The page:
Vince Cable outlines plans for Business Bank to boost credit starved SMEs

The Business Bank will manage £2.9bn worth of existing Government debt and equity schemes designed to ease access to finance, and deploy a further £1bn to boost areas such as non-bank lending channels, the business secretary said.

“Inadequate access to finance for small and medium sized enterprises is one of the biggest risks to economic recovery. We need bold action to fix what has always been a weakness of the UK economy, and since the financial crisis, [it] has become an urgent problem,” he said.

“By bringing together management, budgets, spending authorities and the power to alter or create new schemes into one place this Government will be providing a more coherent and comprehensive package of support for businesses.”

The organisation will not directly lend to small businesses but will give advice on suitable facilities and schemes as well as providing cheap wholesale finance for alternative lenders and so called ‘challenger banks’.

It will also attempt to develop “new long-term growth finance products”.

More controversially, the Business Bank will involve a renaissance for so called securitisation of debt, which is associated with the kind of financial engineering that led to the economic crisis.

Cable said the bank will start investing in September and be fully operational by the second half of 2014. In addition to the £1bn of public funding, it is hoped that substantial private backers can be found to invest alongside it.

Dr Adam Marshall, Director of Policy at the British Chambers of Commerce (BCC), welcomed the news saying: “The BCC has been calling for a business bank since 2011, so we are pleased that progress to get it up and running is finally underway. Now that a firm timetable for its delivery is in place, businesses will begin to feel that the promised business bank is starting to get momentum.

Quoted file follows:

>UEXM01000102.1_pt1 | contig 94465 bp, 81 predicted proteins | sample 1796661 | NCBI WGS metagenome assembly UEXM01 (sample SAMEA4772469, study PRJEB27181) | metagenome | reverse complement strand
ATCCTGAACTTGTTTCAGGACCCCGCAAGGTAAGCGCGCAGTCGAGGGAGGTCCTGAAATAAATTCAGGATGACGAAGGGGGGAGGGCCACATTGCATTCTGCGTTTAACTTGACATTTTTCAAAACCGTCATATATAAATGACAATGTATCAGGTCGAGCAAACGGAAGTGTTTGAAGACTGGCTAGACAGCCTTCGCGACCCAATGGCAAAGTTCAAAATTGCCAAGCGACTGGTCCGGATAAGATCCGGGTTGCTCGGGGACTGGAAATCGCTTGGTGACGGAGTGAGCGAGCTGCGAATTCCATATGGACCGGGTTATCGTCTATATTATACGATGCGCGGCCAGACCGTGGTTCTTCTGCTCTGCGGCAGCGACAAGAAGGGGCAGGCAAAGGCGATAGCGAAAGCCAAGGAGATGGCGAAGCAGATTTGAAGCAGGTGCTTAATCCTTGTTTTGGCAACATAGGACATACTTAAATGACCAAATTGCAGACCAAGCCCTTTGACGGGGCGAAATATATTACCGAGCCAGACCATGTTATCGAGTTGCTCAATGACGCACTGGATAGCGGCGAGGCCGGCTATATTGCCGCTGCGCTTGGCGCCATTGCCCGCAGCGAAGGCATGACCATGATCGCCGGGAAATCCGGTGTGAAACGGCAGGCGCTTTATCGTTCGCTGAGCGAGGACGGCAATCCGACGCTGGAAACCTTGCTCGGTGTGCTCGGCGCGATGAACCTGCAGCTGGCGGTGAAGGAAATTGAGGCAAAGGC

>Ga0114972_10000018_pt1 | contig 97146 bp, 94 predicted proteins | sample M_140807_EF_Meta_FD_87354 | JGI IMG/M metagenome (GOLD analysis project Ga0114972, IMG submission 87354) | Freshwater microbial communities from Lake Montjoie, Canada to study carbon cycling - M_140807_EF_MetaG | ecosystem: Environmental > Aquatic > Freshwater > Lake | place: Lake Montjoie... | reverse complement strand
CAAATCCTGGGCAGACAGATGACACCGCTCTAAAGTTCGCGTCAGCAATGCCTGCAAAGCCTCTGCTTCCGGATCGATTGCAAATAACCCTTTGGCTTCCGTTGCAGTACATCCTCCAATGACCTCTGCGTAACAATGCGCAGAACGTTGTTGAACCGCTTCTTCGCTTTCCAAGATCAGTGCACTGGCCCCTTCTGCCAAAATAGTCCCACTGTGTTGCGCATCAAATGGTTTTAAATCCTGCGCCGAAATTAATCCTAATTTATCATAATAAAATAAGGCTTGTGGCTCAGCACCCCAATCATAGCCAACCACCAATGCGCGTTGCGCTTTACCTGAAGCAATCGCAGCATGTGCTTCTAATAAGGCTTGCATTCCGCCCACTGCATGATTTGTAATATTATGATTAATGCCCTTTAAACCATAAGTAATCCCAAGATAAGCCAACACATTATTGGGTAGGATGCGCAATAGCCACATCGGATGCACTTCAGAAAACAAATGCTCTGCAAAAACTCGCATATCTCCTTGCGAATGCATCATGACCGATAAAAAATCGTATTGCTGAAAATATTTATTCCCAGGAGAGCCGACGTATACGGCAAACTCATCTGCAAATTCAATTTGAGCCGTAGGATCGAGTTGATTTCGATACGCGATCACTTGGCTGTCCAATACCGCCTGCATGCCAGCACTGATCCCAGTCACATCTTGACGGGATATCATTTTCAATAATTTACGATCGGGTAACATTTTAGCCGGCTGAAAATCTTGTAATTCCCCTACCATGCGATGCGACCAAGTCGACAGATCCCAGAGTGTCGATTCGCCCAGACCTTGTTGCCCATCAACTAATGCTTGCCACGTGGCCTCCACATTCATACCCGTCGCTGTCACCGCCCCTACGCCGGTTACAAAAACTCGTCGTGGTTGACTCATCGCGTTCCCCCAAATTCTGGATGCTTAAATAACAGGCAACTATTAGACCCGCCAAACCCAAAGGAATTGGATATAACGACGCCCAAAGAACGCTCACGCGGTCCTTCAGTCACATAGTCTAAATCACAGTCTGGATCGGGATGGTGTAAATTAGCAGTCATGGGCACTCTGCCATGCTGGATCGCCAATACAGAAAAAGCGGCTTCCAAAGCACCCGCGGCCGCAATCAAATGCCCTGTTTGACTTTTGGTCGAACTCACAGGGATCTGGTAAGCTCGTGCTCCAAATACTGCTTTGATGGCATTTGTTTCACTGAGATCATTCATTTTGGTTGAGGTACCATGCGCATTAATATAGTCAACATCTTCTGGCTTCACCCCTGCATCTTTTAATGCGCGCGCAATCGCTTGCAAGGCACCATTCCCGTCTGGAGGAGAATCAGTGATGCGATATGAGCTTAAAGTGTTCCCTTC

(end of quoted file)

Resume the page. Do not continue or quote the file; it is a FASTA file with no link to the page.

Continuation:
“For too long, the SME lending market has been dominated by a few big players and businesses are struggling to access finance to grow. Competition should come from more banks on the high street as well as alternative providers.”

Also welcoming the news was Christopher Shaw, CEO of the alternative finance provider for business, Platform Black, who commented: “For six months the Business Bank has been little more than a good idea. The Business Secretary’s decision to move it from the drawing board to reality is hugely welcome to British businesses.

“With nearly £4 billion at its disposal, the Business Bank will have the firepower needed to unblock the credit pipeline, and in so doing will help a great many vibrant businesses get access to finance.

“Its creation is also confirmation that the future of business finance will be much more diverse – it will include contributions from private sector backers and the new wave of non-bank lending channels.

“£300 million will be distributed to business via alternative finance providers – and for our industry this a chance to play a vital role in kickstarting the stagnant economy. Finally the government has had the courage to look beyond the conventional banks for a solution to the business credit vacuum.

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